Establishing Digital Trust: Don't Sacrifice Security for Convenience
Lookout Mobile Security researchers recently came across a new version of the Legacy Native (LeNa) Android malware, which doesn't require any user interaction in order to gain root access to a device.
"The malware masquerades as a legitimate app, and the latest version can appear as a fully functional copy of the recently released Angry Birds Space, among other apps," notes CNET News' Elinor Mills.
"A previous version of the Trojan, which was detected last summer, depended on the device being rooted; a minority of mostly technically adept users have done this to overcome limitations imposed by hardware manufacturers," Virus Bulletin reports. "The new variant of the malware uses the 'Gingerbreak' exploit to gain root access, which means that all unpatched devices (running versions prior to 2.3.4) are at risk."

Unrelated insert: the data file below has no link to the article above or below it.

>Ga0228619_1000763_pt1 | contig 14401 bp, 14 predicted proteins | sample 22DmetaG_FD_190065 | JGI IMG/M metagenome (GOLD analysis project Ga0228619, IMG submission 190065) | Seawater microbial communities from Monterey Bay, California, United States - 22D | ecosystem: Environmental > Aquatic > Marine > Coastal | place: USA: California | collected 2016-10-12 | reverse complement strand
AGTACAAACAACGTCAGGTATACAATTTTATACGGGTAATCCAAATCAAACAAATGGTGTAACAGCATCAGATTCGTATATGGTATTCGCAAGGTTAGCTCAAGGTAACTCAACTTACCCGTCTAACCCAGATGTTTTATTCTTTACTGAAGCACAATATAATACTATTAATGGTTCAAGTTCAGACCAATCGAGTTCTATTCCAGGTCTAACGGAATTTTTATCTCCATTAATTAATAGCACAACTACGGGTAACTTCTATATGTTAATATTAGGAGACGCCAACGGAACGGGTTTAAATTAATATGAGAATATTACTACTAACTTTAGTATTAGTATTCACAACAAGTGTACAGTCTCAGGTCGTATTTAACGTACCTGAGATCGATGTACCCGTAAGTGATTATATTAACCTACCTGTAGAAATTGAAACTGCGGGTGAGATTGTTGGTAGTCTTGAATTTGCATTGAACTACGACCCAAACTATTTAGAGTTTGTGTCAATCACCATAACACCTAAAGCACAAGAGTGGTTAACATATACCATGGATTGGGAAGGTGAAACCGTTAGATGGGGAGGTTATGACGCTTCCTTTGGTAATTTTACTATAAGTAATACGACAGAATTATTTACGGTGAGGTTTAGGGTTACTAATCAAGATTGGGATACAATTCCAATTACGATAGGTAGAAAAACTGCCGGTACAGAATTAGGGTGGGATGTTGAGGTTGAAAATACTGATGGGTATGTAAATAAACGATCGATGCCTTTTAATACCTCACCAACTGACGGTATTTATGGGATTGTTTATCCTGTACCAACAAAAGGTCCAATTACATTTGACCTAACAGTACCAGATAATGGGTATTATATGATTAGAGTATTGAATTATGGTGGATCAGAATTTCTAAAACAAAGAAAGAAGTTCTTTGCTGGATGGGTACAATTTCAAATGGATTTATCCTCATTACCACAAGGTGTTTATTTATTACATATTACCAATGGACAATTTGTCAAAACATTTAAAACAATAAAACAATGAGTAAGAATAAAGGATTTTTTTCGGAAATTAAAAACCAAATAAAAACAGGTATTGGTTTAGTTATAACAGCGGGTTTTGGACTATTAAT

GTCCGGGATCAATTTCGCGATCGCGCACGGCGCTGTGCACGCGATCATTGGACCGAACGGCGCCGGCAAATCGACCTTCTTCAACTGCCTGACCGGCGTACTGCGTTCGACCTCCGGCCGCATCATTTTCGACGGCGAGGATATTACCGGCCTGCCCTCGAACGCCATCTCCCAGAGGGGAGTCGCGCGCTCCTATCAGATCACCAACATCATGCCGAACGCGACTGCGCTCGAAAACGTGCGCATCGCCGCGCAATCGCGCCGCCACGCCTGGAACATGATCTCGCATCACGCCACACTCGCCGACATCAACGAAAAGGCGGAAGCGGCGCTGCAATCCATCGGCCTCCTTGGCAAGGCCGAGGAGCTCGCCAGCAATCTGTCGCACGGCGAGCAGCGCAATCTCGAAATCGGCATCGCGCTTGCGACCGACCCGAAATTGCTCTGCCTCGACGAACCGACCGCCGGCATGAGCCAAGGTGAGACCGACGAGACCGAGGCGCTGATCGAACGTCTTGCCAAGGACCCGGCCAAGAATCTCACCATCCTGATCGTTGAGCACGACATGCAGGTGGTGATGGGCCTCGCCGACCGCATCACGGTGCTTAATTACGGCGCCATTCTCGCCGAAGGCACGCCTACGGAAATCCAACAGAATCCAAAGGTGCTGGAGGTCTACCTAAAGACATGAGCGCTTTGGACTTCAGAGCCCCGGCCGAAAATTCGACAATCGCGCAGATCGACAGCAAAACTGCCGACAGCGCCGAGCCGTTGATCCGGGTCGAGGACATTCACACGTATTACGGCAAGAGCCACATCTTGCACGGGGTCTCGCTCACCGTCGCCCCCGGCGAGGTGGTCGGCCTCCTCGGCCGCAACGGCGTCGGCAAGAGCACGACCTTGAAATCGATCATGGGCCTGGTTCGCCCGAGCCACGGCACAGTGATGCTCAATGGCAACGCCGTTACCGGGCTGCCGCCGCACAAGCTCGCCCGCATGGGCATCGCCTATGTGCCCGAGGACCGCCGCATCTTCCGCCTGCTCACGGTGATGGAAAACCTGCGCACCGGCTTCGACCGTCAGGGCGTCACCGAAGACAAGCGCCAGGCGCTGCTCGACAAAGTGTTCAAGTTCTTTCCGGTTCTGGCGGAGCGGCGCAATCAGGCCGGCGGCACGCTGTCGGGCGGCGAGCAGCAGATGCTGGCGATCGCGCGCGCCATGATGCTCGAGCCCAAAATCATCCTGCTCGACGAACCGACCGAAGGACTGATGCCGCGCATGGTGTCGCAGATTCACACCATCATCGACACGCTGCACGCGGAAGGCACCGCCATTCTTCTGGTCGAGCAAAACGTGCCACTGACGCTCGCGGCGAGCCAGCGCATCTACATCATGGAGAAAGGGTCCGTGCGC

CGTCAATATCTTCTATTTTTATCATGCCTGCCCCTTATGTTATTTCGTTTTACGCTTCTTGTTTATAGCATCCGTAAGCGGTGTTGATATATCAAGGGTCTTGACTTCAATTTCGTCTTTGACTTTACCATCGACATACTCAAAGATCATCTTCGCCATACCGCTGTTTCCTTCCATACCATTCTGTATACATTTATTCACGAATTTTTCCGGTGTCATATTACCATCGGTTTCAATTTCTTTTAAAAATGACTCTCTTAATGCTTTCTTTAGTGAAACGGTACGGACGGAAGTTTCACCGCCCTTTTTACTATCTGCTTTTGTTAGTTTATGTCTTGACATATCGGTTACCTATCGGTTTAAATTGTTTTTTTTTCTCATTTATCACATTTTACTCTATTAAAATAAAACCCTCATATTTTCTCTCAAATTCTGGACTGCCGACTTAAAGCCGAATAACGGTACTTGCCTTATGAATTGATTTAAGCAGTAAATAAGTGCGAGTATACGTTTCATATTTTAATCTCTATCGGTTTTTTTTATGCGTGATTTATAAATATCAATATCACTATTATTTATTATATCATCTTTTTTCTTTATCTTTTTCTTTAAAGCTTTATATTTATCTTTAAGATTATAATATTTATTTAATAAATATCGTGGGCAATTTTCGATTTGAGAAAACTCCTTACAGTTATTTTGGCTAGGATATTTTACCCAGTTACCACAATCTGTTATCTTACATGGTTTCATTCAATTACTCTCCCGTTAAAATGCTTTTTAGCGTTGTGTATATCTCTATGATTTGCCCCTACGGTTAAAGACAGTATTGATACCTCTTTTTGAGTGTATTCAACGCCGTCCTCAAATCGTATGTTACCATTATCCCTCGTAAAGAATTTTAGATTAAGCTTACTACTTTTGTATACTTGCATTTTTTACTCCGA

"As in its predecessor, [the] payload communicates with a remote Command and Control server and accepts instructions to install additional packages and push URLs to be displayed in the browser," writes Lookout's Tim Wyatt.https://o1.qnsr.com/log/p.gif?;n=203;c=204650394;s=9477;x=7936;f=201801171506010;u=j;z=TIMESTAMP;a=20392931;e=i
Still, as SecurityNewsDaily's Matt Liebowitz notes, most users' risks of downloading LeNa aren't particularly high at this point. "[It] has not been found in the Google Play market (formerly the Android App Market), and has only been spotted in unauthorized, third-party Chinese-language app markets," he writes.